What Gave Me A Shock!! - Knowledge Hub

What Gave Me A Shock!!


This is a guest article written by Ritu.

Plasma Static Electricity Glass Ball For the past few days I was experiencing something strange but I wasn’t sharing it with anyone lest I should make a fool of myself. But the other day a colleague of mine asked me.. "Hey Ritu, do you feel shocks when you touch someone or the metallic boundaries of the cubicles?"

And I jumped up screaming.. "Oh yes yes!! Do you also…?"

Do you also??

It happens more often in winter season. On touching a metal door knob or, for that matter any metal object, or also any other person, you feel a mild electric shock!

There began my research, which led me to this article.

Static Shocks

What I, in fact many of us experience, is something called Static Shocks. It is interesting to know why it happens. And more interestingly why is it more noticeable in winter.

Going by the most general terms, whenever two bodies/objects come in contact, they get charged, i.e. one positive and the other negative. One gains electrons from the other and hence making itself negatively charged and leaving the other positive. Out of the two, which one will get positively charged and which one negative depends upon the position of the objects in the TRIBOELECTRIC SERIES. (The materials have a tendency to either gain or lose electrons. There is a list that has the materials arranged in a descending order of their tendency to gain electrons.)

tribolelectric series Rubbing the objects against each other enhances the charging process. It is the rule of nature to have a balance between positive and negative. Hence the two opposites tend to combine.

Now, if a charged body touches a conductor, i.e. any object that does not resist the flow of charges (door knob, metallic boundary in my case, or another person), a rapid flow of charges occurs. This is felt as a shock. If instead of metals or some other person’s body you touch wood or wall, you will not feel a shock. It is because in wood, glass, wall etc., the flow of charge is slow.

Why Are Static Shocks Common In Winter?

Static shocks are more common in winter. Let us find out the reason.

In winter, the air is generally dry, i.e. devoid of moisture. Dry air is conducive for static charges build up. If the air is very humid, the charge imbalance does not remain for long. The moisture in the humid air coats the surface of the material, providing a low-resistance path for electron flow. This path allows the charges to "recombine" and thus neutralize the charge imbalance. Likewise, if it is very dry, a charge can build up to extraordinary levels, up to tens of thousands of volts!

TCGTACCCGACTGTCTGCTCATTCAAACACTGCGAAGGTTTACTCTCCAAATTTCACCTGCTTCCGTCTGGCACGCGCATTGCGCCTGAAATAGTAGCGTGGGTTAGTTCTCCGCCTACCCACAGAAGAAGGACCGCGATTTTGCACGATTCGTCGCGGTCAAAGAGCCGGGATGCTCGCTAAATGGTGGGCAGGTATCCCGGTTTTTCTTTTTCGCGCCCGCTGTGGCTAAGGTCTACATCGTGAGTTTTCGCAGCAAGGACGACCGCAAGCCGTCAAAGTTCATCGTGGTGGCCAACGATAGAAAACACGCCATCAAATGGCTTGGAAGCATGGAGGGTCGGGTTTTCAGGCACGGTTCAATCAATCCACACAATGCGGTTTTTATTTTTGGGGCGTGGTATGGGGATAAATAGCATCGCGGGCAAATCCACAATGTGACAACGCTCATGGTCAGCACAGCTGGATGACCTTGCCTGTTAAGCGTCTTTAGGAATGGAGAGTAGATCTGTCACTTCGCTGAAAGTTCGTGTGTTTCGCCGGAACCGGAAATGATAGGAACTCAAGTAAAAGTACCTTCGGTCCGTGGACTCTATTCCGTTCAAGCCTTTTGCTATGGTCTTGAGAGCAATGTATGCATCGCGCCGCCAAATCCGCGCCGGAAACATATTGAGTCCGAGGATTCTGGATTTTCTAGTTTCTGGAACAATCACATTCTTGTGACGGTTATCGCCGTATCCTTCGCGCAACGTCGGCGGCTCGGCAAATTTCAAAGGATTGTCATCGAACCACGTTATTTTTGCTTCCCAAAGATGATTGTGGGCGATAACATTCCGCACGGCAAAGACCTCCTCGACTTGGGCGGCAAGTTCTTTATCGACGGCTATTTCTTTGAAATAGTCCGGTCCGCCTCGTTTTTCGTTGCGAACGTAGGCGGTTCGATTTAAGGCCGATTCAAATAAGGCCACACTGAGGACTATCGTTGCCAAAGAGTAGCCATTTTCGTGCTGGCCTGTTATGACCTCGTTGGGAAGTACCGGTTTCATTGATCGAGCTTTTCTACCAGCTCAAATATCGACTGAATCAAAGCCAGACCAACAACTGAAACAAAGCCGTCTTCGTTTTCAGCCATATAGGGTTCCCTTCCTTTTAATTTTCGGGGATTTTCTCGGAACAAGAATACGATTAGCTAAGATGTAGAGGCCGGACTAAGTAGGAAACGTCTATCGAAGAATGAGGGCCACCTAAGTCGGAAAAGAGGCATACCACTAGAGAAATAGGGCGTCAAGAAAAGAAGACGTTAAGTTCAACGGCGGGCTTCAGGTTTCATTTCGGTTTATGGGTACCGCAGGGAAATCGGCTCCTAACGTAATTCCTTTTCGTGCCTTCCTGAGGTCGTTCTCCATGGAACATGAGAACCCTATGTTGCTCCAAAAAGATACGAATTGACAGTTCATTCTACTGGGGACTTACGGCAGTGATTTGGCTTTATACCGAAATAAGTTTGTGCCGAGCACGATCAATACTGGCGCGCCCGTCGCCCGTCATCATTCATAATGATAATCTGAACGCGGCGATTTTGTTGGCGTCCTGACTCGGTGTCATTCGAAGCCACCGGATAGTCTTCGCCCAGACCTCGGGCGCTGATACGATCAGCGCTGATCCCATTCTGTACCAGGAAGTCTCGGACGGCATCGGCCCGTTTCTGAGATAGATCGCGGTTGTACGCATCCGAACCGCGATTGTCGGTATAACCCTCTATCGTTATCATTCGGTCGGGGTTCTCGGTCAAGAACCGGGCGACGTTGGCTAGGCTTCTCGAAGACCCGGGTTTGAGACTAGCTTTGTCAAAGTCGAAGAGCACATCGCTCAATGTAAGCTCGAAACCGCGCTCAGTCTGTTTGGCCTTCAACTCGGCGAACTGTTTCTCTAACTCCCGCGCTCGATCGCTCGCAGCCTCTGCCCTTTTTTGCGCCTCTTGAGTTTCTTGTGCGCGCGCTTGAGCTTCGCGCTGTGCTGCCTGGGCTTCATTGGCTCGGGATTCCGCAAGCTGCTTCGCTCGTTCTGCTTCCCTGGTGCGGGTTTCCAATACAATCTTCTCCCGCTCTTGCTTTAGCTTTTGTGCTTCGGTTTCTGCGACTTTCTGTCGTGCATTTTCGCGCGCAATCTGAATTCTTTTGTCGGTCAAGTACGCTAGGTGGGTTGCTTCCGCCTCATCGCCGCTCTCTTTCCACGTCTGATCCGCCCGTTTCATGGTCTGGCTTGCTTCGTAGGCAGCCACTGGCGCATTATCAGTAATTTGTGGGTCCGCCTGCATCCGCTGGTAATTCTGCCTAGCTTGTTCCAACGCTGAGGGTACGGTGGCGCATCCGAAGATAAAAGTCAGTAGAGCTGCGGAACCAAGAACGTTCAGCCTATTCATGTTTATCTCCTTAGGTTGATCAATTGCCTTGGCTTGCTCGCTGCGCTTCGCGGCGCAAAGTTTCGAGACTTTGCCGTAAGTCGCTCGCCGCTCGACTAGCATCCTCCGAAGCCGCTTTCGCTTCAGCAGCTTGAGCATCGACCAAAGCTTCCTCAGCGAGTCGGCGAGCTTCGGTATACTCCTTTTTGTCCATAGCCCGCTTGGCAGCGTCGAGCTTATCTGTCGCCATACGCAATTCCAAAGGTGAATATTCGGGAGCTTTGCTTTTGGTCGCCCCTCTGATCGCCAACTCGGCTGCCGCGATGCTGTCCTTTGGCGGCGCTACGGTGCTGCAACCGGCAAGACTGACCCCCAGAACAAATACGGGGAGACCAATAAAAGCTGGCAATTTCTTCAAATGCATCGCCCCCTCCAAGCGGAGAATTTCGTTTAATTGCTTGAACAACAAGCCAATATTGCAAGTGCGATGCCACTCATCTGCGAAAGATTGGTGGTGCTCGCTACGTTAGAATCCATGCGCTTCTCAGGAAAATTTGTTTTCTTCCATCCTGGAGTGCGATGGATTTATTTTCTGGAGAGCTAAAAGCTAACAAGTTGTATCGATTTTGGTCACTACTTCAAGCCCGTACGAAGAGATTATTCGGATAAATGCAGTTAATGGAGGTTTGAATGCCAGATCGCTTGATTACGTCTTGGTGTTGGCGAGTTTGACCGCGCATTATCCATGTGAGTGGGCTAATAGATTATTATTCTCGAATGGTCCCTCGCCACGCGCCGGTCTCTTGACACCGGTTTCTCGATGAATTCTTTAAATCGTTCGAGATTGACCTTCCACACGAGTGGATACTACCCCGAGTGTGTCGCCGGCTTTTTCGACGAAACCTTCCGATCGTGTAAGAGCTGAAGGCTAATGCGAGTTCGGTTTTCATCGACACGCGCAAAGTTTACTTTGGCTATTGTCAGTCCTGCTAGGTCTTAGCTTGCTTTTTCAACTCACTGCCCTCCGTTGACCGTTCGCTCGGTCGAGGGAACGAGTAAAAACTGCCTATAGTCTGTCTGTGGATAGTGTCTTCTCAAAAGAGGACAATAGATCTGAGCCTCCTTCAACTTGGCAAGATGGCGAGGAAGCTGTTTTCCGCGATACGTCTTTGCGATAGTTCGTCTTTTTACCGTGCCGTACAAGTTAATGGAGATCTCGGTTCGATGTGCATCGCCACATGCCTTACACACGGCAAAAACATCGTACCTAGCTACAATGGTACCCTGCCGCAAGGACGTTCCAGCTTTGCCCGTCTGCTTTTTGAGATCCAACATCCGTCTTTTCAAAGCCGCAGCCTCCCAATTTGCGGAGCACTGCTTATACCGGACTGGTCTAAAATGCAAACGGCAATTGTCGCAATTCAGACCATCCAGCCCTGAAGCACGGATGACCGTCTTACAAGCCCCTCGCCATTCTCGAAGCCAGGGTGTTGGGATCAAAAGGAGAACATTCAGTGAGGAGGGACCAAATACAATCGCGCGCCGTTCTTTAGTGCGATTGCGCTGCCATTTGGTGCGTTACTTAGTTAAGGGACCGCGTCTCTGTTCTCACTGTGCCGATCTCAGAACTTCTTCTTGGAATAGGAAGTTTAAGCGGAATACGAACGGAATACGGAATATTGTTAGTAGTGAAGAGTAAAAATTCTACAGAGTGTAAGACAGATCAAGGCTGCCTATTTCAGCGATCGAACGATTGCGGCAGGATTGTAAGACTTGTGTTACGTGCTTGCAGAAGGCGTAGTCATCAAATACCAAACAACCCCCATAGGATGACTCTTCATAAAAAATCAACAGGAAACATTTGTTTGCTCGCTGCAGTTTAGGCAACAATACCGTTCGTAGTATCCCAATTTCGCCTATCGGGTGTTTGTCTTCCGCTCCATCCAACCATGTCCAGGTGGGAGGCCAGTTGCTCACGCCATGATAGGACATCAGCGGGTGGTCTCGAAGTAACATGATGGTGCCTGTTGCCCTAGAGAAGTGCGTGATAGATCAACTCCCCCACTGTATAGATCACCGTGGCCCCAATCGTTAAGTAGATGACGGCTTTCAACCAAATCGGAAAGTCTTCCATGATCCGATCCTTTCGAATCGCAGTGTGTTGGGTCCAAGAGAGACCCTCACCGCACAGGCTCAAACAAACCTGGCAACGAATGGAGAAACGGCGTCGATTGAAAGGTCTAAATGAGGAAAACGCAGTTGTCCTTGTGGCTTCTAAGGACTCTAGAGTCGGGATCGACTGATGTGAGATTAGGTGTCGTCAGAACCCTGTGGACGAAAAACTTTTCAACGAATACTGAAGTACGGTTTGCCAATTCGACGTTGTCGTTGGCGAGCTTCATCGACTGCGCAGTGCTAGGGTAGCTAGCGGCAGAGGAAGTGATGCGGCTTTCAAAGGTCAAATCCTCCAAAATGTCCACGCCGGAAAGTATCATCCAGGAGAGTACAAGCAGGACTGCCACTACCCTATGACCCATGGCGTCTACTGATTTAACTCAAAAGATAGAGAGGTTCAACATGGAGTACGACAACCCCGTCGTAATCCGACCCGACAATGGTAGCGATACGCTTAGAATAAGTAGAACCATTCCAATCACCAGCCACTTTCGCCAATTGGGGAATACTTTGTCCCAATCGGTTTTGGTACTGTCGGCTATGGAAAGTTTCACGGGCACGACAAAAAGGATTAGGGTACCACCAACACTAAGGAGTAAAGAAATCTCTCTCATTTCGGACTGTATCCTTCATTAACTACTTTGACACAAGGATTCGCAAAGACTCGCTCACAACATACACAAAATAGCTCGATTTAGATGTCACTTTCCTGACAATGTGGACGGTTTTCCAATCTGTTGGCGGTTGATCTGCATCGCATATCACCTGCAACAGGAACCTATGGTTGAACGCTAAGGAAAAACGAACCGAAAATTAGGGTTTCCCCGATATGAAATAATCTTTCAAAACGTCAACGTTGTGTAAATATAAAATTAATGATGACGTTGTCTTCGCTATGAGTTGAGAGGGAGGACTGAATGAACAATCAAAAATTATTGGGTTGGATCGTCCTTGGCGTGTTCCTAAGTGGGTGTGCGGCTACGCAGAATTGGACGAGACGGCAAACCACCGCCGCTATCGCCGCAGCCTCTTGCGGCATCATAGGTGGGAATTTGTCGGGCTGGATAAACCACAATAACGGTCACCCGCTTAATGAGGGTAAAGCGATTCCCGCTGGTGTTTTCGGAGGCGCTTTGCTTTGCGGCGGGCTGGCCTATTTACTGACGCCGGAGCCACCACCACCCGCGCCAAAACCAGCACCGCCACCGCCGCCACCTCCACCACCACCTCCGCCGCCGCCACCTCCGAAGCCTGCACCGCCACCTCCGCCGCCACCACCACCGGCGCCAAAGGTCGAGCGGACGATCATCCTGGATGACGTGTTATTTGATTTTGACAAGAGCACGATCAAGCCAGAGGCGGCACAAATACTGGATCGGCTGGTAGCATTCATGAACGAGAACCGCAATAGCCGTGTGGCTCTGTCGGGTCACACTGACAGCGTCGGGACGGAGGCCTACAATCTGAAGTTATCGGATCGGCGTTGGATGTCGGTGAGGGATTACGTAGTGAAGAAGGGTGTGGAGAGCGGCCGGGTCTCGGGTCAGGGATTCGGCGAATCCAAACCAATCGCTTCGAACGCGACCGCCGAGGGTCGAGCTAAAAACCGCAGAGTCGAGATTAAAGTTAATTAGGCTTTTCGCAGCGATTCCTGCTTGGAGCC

Apart from air humidity, the intensity of the shock also depends on the type of the sole of the shoes one is wearing, the floor on which one is walking, the material of the cloth one is wearing. Rubber shoes cause more shocks than leather shoes. Similarly nylon/polyester clothes result in more charge build up than cotton clothes. The reason is explained by triboelectric series.

Except for being a nuisance, these shocks are generally not harmful.

A Fun Activity

comb-paper Some of you might already have done this simple experiment in schools. If not, try it now. All you need is a pair of scissors, tissue paper and a plastic comb.

Using scissors cut the tissue paper into small pieces. Rub the comb through your (dry) hair 10-15 times. Now hold the comb above the pieces of tissue paper.

Magic!!

The comb will pull up the paper pieces!!

Well that is no magic. The answer lies in the facts stated above- the comb gets statically charged on rubbing through hair, and thus pulls up paper pieces.


I really found it interesting to read about static shocks. Hope you also did.

Do you also experience static shocks in winter? Were you aware of the reason behind it?

5 Responses to “What Gave Me A Shock!!”

  1. Lung Cancer Staging
    February 1, 2011 at 7:41 am #

    Hello there! I find your post interesting so I read it from the beginning until the end. Yes, I have experienced it already. It was during my elementary days when I had nothing to do with my ball pen and I rubbed the ballpoint pen in the desk of my chair then I accidentally hold it in the top of the small piece of paper. I was shocked of what had happen. The ballpoint pen pulled up the small piece of paper. Then I suddenly told my seatmate and she tried it also. She was shocked too. I have experienced it but I don't have any idea that it is called a static shock because of my very young age at that time. Anyways, good topic here…thanks for sharing!

  2. Ritu
    February 4, 2011 at 7:44 am #

    What we learn n knw in elementary days,it happens to stay wth us forevr,isn't it? Gud to knw that u found the post interesting…

  3. rohan
    February 5, 2011 at 10:12 am #

    Lol nice article!! what we did is make someone sit on a plastic chair and hit on the back with a towel and it would give a shock on touching the person :D

  4. Sonika
    February 6, 2011 at 2:32 pm #

    Again those coductors,semi-conductors….bahh…well nice article….

  5. womens wedding bands
    March 23, 2011 at 9:19 pm #

    I love static shocks when applied to someone else!! It's something of a phenomenon from science class in high school. Nice information.

Leave a Reply

Leave your opinion here. Please be nice. Your Email address will be kept private.